TABLE I______________________________________Comparison of the specific chitinolytic activity of thecotransformants Tr8 and Tr7, expressing the chitinase of A.album, with that of the control strain*Specific chitinolytic activity(dpm/μg of protein)control strain       Tr8    Tr7______________________________________Exp1    52               1493   402Exp2    83               2019   760Exp3    83                135   157______________________________________*For each of these strains, two protein extracts of independent culture filtrates were prepared and their chitinolytic activity was determined 3 times independently by the radiochemical method of Molano et al.; the values shown in the Table represent the averages of these three measurements. Exp1 is the value obtained for the first extract and Exp2 ithat obtained for the 2nd extract. Exp3 represents the value obtained for the first extract after it has been incubated for 1 h 30 min in the antichitinase serum prepared in section 1.
Section 9: Expression of the mature chitinase of Aphanocladium album in E. coli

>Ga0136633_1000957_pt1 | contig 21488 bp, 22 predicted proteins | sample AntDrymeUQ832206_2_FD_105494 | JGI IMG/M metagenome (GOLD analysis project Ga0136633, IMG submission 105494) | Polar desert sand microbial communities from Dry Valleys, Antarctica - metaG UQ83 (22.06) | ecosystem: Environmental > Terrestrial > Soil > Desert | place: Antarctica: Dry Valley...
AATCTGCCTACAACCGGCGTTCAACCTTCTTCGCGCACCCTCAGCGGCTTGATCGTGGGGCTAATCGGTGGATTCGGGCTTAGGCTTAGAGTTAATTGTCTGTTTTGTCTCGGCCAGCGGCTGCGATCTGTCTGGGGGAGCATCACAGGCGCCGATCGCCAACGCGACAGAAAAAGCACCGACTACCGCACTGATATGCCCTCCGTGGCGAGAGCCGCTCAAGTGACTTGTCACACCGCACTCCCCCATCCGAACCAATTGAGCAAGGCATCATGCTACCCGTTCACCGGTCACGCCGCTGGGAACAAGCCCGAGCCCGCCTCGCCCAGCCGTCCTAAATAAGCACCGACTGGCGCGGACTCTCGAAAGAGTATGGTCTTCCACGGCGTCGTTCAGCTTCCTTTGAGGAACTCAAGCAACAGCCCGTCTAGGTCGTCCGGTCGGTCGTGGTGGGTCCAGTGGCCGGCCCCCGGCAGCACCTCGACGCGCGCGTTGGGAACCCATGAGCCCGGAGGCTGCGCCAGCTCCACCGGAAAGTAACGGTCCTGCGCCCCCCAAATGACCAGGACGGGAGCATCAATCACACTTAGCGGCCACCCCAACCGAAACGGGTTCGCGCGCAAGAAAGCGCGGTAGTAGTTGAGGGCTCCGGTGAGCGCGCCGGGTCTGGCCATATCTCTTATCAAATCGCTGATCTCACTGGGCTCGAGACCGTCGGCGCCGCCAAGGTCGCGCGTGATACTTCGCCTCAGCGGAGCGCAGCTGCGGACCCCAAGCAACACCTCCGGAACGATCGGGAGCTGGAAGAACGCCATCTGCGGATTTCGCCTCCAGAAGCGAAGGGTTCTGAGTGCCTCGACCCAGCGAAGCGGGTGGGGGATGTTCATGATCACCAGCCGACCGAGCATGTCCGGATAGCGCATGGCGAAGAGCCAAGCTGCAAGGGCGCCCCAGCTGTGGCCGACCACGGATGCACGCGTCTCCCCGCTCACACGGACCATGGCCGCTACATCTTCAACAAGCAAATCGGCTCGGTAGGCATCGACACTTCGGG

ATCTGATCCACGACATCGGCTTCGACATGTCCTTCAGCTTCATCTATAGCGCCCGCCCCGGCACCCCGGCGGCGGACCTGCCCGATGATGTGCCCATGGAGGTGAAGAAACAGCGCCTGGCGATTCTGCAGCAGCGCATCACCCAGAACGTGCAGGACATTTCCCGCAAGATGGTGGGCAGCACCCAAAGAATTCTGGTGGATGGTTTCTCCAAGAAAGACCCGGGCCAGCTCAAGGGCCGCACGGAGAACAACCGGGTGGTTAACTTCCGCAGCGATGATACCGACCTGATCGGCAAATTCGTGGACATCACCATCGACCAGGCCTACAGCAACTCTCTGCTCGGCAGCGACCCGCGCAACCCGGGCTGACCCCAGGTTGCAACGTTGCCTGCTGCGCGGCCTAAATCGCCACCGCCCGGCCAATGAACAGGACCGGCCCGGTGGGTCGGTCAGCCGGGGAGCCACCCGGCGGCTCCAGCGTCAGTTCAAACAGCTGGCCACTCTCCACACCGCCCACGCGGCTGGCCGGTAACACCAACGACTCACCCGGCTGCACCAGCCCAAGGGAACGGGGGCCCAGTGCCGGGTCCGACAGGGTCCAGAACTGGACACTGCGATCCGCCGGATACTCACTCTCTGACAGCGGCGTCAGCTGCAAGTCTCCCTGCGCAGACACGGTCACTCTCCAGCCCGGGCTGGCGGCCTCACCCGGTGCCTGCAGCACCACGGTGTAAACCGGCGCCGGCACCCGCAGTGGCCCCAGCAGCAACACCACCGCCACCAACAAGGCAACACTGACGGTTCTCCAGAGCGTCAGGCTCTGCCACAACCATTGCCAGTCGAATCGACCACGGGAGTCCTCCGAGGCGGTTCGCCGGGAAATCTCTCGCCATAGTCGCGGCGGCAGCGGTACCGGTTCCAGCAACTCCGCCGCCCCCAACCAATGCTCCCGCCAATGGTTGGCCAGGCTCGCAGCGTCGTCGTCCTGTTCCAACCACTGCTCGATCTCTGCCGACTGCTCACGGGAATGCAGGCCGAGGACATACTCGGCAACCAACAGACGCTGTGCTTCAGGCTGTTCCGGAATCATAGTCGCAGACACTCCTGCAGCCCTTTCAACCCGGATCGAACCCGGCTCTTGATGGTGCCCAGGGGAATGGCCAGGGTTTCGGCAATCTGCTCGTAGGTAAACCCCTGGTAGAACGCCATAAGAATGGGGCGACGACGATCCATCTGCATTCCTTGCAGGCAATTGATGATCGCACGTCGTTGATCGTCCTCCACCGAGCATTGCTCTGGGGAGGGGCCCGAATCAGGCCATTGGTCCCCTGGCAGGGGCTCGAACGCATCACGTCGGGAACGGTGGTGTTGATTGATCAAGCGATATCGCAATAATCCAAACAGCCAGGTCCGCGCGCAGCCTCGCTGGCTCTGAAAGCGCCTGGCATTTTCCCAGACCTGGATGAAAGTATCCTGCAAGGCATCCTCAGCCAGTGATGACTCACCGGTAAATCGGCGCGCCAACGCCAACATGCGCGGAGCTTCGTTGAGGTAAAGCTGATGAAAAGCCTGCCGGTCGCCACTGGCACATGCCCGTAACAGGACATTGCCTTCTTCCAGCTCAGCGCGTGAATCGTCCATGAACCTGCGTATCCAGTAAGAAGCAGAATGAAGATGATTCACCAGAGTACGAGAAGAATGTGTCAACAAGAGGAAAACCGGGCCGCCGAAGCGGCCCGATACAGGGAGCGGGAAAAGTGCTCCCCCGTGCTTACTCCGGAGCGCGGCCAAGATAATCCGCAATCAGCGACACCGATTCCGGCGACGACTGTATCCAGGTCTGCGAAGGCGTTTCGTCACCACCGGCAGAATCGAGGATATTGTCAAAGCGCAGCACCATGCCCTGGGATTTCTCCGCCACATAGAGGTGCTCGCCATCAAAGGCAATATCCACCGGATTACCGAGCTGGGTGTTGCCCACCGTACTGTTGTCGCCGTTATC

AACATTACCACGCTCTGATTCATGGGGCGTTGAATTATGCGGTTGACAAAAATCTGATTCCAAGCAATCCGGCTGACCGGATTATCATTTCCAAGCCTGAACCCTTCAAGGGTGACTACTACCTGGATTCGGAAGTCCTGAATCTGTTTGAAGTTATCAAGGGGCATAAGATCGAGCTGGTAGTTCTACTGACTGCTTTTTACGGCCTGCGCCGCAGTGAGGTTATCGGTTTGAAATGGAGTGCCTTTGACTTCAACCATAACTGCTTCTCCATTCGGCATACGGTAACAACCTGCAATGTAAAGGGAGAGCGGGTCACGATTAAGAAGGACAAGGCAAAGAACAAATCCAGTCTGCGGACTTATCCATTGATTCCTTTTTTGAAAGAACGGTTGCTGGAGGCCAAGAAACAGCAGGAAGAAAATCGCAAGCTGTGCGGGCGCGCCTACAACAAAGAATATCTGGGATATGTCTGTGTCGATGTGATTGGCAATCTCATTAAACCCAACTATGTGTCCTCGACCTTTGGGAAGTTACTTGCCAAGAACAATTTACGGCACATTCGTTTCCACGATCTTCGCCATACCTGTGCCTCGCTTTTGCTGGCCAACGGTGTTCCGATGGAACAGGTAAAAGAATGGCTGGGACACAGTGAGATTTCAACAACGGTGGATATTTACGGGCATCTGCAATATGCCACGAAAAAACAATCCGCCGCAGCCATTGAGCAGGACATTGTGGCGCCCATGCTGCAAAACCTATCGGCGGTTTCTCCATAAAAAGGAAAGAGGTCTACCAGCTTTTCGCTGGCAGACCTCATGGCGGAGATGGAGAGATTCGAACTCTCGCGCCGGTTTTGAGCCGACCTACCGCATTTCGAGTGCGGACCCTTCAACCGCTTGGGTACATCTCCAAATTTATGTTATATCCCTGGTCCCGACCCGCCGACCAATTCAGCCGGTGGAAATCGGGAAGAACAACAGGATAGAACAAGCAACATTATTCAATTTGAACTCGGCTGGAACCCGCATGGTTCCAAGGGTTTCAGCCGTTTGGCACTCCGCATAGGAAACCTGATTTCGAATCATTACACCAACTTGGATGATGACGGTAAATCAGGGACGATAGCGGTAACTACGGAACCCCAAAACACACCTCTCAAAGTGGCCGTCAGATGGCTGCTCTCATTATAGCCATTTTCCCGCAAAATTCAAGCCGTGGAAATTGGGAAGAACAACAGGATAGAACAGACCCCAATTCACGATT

a) Construction of intermediate plasmid pEMR680

Plasmid pUC18 (Clontech), which comprises a polylinker carrying the PstI, SalI and BamHI sites in particular, is unwound by cleavage with the endonucleases PstI and SalI. The PstI-SalI fragment, carrying the origin of replication, is purified.

Cleavage of the cDNA (cf. section 6 and FIGS. 1(A) and 1(B) with the restriction enzymes PstI and XhoI generates a PstI-XhoI fragment of about 1250 base pairs. This fragment was purified on agarose gel and then ligated with the above PstI-SalI fragment with the aid of T4 polymerase (the SalI and XhoI sites disappear through ligation). The ligation mixtureis used to transform the strain E. coli RRI.

The plasmid obtained is called plasmid pEMR680. This plasmid contains an incomplete fragment in its 5' part of the cDNA coding for the prepro-chitinase of Aphanocladium album. 47 base pairs are missing betweenthe PstI site and the ATG codon marking the initiation of translation.

b) Construction of the vector for expression in E. coli: plasmid pEMR682

Partial hydrolysis of plasmid pEMR680 with the enzyme AccI and total hydrolysis with the enzyme BamHI makes it possible to free a fragment of about 1100 bp. This fragment codes for a 3' part of the coding sequence ofthe mature chitinase of A. album (cf. FIGS. 1(A) and 1(B)).

The synthetic oligonucleotide of the following sequence (Nt1)(SEQ ID NO:22): ##STR16##makes it possible to reconstitute the 5' end of the mature chitinase of A. album. The first amino acid of the sequence of the mature protein (coded by GGT) is preceded by the sticky end of an NdeI site carrying an ATG translation initiation codon.